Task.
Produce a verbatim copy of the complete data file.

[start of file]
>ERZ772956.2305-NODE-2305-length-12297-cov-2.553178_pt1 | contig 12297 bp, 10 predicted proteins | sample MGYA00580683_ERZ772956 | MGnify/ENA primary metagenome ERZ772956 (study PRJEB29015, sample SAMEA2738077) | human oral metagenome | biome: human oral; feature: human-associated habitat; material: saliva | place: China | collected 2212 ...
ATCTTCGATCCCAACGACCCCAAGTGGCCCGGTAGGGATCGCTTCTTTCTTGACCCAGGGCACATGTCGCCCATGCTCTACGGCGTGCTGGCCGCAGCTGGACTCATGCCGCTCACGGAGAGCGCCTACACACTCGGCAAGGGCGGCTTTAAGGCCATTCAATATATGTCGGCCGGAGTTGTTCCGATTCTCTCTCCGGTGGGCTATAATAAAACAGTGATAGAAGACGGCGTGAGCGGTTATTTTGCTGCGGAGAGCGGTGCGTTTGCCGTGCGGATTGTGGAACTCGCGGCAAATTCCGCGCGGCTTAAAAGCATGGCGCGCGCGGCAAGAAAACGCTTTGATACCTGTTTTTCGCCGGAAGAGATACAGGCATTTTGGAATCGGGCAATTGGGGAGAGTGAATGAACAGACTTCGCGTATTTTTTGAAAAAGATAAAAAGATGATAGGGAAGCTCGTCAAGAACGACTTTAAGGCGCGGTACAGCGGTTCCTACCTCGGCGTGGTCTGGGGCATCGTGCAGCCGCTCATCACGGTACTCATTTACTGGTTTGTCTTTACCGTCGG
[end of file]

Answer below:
>ERZ772956.2305-NODE-2305-length-12297-cov-2.553178_pt1 | contig 12297 bp, 10 predicted proteins | sample MGYA00580683_ERZ772956 | MGnify/ENA primary metagenome ERZ772956 (study PRJEB29015, sample SAMEA2738077) | human oral metagenome | biome: human oral; feature: human-associated habitat; material: saliva | place: China | collected 2212 ...
ATCTTCGATCCCAACGACCCCAAGTGGCCCGGTAGGGATCGCTTCTTTCTTGACCCAGGGCACATGTCGCCCATGCTCTACGGCGTGCTGGCCGCAGCTGGACTCATGCCGCTCACGGAGAGCGCCTACACACTCGGCAAGGGCGGCTTTAAGGCCATTCAATATATGTCGGCCGGAGTTGTTCCGATTCTCTCTCCGGTGGGCTATAATAAAACAGTGATAGAAGACGGCGTGAGCGGTTATTTTGCTGCGGAGAGCGGTGCGTTTGCCGTGCGGATTGTGGAACTCGCGGCAAATTCCGCGCGGCTTAAAAGCATGGCGCGCGCGGCAAGAAAACGCTTTGATACCTGTTTTTCGCCGGAAGAGATACAGGCATTTTGGAATCGGGCAATTGGGGAGAGTGAATGAACAGACTTCGCGTATTTTTTGAAAAAGATAAAAAGATGATAGGGAAGCTCGTCAAGAACGACTTTAAGGCGCGGTACAGCGGTTCCTACCTCGGCGTGGTCTGGGGCATCGTGCAGCCGCTCATCACGGTACTCATTTACTGGTTTGTCTTTACCGTCGG